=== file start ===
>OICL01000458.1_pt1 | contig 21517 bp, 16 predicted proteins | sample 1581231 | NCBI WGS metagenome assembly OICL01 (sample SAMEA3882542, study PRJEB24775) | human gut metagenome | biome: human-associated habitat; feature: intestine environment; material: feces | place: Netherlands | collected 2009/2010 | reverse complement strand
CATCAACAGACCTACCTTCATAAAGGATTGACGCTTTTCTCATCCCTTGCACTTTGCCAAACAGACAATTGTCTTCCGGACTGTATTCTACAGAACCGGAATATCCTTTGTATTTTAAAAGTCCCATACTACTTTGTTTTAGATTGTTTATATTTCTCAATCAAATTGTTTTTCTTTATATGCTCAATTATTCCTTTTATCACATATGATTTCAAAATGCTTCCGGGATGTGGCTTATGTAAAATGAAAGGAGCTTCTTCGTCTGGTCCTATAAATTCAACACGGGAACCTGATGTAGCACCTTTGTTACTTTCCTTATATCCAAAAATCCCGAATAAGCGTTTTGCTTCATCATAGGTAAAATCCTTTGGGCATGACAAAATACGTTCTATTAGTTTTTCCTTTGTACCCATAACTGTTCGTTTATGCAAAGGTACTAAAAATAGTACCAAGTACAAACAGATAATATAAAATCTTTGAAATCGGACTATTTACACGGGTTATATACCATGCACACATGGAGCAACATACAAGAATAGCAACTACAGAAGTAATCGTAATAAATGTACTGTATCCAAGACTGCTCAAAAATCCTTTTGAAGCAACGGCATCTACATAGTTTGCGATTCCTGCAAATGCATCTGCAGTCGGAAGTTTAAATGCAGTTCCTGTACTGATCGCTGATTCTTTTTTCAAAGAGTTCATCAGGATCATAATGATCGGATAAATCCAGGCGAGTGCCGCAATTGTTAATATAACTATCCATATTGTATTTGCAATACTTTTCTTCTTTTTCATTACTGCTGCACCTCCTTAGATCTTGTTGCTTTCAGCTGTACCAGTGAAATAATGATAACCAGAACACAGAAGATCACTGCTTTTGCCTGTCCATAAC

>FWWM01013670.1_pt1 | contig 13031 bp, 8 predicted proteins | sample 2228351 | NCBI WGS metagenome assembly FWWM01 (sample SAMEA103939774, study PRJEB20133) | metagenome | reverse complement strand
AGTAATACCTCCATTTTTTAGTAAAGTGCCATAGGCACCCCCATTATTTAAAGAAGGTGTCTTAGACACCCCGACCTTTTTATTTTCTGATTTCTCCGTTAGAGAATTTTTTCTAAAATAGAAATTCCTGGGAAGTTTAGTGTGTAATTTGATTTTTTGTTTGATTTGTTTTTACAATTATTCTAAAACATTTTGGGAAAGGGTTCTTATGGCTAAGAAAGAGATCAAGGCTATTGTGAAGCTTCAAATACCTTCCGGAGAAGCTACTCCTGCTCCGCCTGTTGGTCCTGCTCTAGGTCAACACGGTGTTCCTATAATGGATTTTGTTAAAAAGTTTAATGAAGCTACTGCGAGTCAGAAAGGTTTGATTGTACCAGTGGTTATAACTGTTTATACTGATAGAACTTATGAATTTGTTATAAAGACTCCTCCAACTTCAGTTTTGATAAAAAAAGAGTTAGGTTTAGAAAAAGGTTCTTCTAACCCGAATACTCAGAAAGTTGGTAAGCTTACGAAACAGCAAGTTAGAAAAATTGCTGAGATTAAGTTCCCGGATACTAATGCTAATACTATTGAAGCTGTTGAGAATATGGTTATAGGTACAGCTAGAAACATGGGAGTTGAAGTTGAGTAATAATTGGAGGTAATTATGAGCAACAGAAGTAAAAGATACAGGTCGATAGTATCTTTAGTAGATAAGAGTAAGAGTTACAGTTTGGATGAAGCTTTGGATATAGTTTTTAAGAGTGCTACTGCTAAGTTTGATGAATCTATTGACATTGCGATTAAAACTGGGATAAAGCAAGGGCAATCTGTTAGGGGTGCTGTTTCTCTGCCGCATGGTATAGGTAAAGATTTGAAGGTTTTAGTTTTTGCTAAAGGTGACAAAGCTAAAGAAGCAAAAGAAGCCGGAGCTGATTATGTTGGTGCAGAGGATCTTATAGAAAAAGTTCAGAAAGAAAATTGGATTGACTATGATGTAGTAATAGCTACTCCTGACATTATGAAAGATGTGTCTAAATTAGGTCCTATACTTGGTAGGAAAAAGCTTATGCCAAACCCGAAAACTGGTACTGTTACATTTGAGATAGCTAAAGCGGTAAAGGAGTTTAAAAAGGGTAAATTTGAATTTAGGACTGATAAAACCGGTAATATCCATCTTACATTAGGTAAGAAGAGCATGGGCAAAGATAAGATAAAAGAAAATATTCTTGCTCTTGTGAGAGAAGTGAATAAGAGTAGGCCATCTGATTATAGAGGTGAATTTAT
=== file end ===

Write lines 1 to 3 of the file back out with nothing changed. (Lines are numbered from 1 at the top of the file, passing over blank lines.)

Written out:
>OICL01000458.1_pt1 | contig 21517 bp, 16 predicted proteins | sample 1581231 | NCBI WGS metagenome assembly OICL01 (sample SAMEA3882542, study PRJEB24775) | human gut metagenome | biome: human-associated habitat; feature: intestine environment; material: feces | place: Netherlands | collected 2009/2010 | reverse complement strand
CATCAACAGACCTACCTTCATAAAGGATTGACGCTTTTCTCATCCCTTGCACTTTGCCAAACAGACAATTGTCTTCCGGACTGTATTCTACAGAACCGGAATATCCTTTGTATTTTAAAAGTCCCATACTACTTTGTTTTAGATTGTTTATATTTCTCAATCAAATTGTTTTTCTTTATATGCTCAATTATTCCTTTTATCACATATGATTTCAAAATGCTTCCGGGATGTGGCTTATGTAAAATGAAAGGAGCTTCTTCGTCTGGTCCTATAAATTCAACACGGGAACCTGATGTAGCACCTTTGTTACTTTCCTTATATCCAAAAATCCCGAATAAGCGTTTTGCTTCATCATAGGTAAAATCCTTTGGGCATGACAAAATACGTTCTATTAGTTTTTCCTTTGTACCCATAACTGTTCGTTTATGCAAAGGTACTAAAAATAGTACCAAGTACAAACAGATAATATAAAATCTTTGAAATCGGACTATTTACACGGGTTATATACCATGCACACATGGAGCAACATACAAGAATAGCAACTACAGAAGTAATCGTAATAAATGTACTGTATCCAAGACTGCTCAAAAATCCTTTTGAAGCAACGGCATCTACATAGTTTGCGATTCCTGCAAATGCATCTGCAGTCGGAAGTTTAAATGCAGTTCCTGTACTGATCGCTGATTCTTTTTTCAAAGAGTTCATCAGGATCATAATGATCGGATAAATCCAGGCGAGTGCCGCAATTGTTAATATAACTATCCATATTGTATTTGCAATACTTTTCTTCTTTTTCATTACTGCTGCACCTCCTTAGATCTTGTTGCTTTCAGCTGTACCAGTGAAATAATGATAACCAGAACACAGAAGATCACTGCTTTTGCCTGTCCATAAC

>FWWM01013670.1_pt1 | contig 13031 bp, 8 predicted proteins | sample 2228351 | NCBI WGS metagenome assembly FWWM01 (sample SAMEA103939774, study PRJEB20133) | metagenome | reverse complement strand